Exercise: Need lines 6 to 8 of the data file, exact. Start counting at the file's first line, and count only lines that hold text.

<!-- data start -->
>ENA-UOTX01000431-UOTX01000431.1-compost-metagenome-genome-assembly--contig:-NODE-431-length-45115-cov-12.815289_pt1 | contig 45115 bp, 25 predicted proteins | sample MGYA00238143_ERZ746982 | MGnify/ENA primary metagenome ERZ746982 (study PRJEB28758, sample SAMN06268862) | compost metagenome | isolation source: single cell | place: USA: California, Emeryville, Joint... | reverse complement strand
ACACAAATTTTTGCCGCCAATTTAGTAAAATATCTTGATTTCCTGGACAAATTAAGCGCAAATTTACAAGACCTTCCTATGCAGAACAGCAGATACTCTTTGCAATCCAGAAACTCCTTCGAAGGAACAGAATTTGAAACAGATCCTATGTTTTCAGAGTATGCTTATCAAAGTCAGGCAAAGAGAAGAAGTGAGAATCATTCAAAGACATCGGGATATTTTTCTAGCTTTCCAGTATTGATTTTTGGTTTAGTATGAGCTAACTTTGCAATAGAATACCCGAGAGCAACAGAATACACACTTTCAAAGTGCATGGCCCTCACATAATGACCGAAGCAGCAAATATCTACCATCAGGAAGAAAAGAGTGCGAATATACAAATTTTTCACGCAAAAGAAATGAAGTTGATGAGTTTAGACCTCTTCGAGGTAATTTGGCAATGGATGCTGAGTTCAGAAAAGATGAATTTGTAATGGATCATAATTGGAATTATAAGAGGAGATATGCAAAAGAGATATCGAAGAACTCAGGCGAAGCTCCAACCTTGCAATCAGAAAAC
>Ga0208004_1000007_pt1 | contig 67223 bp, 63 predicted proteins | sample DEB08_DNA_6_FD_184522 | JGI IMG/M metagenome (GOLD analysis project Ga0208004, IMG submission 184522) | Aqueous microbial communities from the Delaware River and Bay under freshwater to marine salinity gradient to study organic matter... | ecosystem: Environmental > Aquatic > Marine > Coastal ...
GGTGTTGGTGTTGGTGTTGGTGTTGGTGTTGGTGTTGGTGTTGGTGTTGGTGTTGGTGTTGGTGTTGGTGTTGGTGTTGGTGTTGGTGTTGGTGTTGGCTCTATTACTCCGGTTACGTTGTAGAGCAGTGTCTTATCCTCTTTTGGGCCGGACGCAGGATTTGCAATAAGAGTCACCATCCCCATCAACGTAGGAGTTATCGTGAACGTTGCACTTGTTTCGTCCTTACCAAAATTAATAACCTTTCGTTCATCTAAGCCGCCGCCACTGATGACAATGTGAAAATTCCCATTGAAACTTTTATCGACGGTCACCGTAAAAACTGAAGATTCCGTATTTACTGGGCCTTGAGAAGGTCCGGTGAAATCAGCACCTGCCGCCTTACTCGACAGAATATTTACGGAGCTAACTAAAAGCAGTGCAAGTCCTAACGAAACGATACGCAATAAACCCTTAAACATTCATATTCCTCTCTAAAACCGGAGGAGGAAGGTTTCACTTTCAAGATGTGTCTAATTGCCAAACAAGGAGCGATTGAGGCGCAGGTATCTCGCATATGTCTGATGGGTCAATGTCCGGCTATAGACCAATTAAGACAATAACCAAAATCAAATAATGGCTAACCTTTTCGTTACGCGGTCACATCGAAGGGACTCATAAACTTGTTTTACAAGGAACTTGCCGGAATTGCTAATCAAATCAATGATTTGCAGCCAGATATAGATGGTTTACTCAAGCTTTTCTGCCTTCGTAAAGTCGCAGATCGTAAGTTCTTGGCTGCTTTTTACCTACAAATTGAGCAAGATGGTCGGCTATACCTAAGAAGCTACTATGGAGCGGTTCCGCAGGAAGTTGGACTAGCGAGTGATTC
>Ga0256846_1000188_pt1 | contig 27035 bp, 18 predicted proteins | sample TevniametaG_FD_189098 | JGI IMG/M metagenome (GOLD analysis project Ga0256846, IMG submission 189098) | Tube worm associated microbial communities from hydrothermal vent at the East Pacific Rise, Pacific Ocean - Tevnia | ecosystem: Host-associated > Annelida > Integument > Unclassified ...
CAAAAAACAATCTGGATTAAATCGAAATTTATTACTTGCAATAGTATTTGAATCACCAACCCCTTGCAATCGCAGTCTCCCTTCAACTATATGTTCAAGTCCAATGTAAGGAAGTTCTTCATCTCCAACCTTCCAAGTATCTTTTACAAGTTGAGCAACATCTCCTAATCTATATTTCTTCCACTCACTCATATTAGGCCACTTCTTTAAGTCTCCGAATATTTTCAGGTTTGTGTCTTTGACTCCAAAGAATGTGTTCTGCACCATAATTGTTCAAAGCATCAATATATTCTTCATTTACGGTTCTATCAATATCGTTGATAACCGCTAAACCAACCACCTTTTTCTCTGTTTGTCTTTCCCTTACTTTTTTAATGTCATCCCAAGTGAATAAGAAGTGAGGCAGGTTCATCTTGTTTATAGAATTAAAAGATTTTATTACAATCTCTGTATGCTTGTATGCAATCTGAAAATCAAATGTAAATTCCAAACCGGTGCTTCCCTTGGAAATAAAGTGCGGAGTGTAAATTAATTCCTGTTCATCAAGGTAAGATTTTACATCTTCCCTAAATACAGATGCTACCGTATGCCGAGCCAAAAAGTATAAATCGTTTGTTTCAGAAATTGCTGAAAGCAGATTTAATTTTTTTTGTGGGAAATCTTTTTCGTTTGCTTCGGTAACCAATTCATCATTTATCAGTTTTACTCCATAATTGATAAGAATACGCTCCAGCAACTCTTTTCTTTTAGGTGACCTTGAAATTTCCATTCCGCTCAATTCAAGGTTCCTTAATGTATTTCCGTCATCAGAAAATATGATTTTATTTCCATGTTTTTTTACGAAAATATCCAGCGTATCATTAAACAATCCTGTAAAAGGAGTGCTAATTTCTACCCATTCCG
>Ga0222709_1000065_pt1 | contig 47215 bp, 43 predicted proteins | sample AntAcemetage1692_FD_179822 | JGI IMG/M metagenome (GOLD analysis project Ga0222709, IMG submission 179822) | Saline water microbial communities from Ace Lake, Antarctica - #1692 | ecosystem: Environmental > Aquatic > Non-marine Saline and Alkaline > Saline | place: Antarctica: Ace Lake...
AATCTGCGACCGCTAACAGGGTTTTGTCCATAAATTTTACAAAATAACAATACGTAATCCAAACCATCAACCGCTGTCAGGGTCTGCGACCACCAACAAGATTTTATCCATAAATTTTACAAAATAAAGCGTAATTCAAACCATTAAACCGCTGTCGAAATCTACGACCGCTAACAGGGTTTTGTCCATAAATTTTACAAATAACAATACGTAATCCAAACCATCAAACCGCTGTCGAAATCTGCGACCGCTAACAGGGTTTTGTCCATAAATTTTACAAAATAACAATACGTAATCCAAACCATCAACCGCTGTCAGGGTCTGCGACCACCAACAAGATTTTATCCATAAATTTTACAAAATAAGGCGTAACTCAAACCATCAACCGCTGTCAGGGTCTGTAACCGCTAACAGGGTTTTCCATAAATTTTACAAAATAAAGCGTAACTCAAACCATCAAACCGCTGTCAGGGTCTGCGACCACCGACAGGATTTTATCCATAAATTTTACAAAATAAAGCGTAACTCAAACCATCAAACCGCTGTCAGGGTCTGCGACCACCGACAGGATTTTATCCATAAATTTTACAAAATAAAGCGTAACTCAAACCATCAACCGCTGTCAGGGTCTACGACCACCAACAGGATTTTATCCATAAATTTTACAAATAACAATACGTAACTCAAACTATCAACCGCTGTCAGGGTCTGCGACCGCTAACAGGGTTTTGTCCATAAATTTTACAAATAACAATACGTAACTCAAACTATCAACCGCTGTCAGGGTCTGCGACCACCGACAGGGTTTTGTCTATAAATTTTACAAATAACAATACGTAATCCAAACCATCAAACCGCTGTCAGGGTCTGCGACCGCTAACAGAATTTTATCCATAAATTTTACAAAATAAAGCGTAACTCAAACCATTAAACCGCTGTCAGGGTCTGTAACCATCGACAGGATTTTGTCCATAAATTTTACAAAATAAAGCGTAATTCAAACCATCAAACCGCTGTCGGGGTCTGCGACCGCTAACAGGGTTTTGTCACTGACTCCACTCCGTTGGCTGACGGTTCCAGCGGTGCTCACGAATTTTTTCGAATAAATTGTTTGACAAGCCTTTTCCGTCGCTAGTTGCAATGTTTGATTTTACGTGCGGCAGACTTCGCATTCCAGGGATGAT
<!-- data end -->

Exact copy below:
CAAAAAACAATCTGGATTAAATCGAAATTTATTACTTGCAATAGTATTTGAATCACCAACCCCTTGCAATCGCAGTCTCCCTTCAACTATATGTTCAAGTCCAATGTAAGGAAGTTCTTCATCTCCAACCTTCCAAGTATCTTTTACAAGTTGAGCAACATCTCCTAATCTATATTTCTTCCACTCACTCATATTAGGCCACTTCTTTAAGTCTCCGAATATTTTCAGGTTTGTGTCTTTGACTCCAAAGAATGTGTTCTGCACCATAATTGTTCAAAGCATCAATATATTCTTCATTTACGGTTCTATCAATATCGTTGATAACCGCTAAACCAACCACCTTTTTCTCTGTTTGTCTTTCCCTTACTTTTTTAATGTCATCCCAAGTGAATAAGAAGTGAGGCAGGTTCATCTTGTTTATAGAATTAAAAGATTTTATTACAATCTCTGTATGCTTGTATGCAATCTGAAAATCAAATGTAAATTCCAAACCGGTGCTTCCCTTGGAAATAAAGTGCGGAGTGTAAATTAATTCCTGTTCATCAAGGTAAGATTTTACATCTTCCCTAAATACAGATGCTACCGTATGCCGAGCCAAAAAGTATAAATCGTTTGTTTCAGAAATTGCTGAAAGCAGATTTAATTTTTTTTGTGGGAAATCTTTTTCGTTTGCTTCGGTAACCAATTCATCATTTATCAGTTTTACTCCATAATTGATAAGAATACGCTCCAGCAACTCTTTTCTTTTAGGTGACCTTGAAATTTCCATTCCGCTCAATTCAAGGTTCCTTAATGTATTTCCGTCATCAGAAAATATGATTTTATTTCCATGTTTTTTTACGAAAATATCCAGCGTATCATTAAACAATCCTGTAAAAGGAGTGCTAATTTCTACCCATTCCG
>Ga0222709_1000065_pt1 | contig 47215 bp, 43 predicted proteins | sample AntAcemetage1692_FD_179822 | JGI IMG/M metagenome (GOLD analysis project Ga0222709, IMG submission 179822) | Saline water microbial communities from Ace Lake, Antarctica - #1692 | ecosystem: Environmental > Aquatic > Non-marine Saline and Alkaline > Saline | place: Antarctica: Ace Lake...
AATCTGCGACCGCTAACAGGGTTTTGTCCATAAATTTTACAAAATAACAATACGTAATCCAAACCATCAACCGCTGTCAGGGTCTGCGACCACCAACAAGATTTTATCCATAAATTTTACAAAATAAAGCGTAATTCAAACCATTAAACCGCTGTCGAAATCTACGACCGCTAACAGGGTTTTGTCCATAAATTTTACAAATAACAATACGTAATCCAAACCATCAAACCGCTGTCGAAATCTGCGACCGCTAACAGGGTTTTGTCCATAAATTTTACAAAATAACAATACGTAATCCAAACCATCAACCGCTGTCAGGGTCTGCGACCACCAACAAGATTTTATCCATAAATTTTACAAAATAAGGCGTAACTCAAACCATCAACCGCTGTCAGGGTCTGTAACCGCTAACAGGGTTTTCCATAAATTTTACAAAATAAAGCGTAACTCAAACCATCAAACCGCTGTCAGGGTCTGCGACCACCGACAGGATTTTATCCATAAATTTTACAAAATAAAGCGTAACTCAAACCATCAAACCGCTGTCAGGGTCTGCGACCACCGACAGGATTTTATCCATAAATTTTACAAAATAAAGCGTAACTCAAACCATCAACCGCTGTCAGGGTCTACGACCACCAACAGGATTTTATCCATAAATTTTACAAATAACAATACGTAACTCAAACTATCAACCGCTGTCAGGGTCTGCGACCGCTAACAGGGTTTTGTCCATAAATTTTACAAATAACAATACGTAACTCAAACTATCAACCGCTGTCAGGGTCTGCGACCACCGACAGGGTTTTGTCTATAAATTTTACAAATAACAATACGTAATCCAAACCATCAAACCGCTGTCAGGGTCTGCGACCGCTAACAGAATTTTATCCATAAATTTTACAAAATAAAGCGTAACTCAAACCATTAAACCGCTGTCAGGGTCTGTAACCATCGACAGGATTTTGTCCATAAATTTTACAAAATAAAGCGTAATTCAAACCATCAAACCGCTGTCGGGGTCTGCGACCGCTAACAGGGTTTTGTCACTGACTCCACTCCGTTGGCTGACGGTTCCAGCGGTGCTCACGAATTTTTTCGAATAAATTGTTTGACAAGCCTTTTCCGTCGCTAGTTGCAATGTTTGATTTTACGTGCGGCAGACTTCGCATTCCAGGGATGAT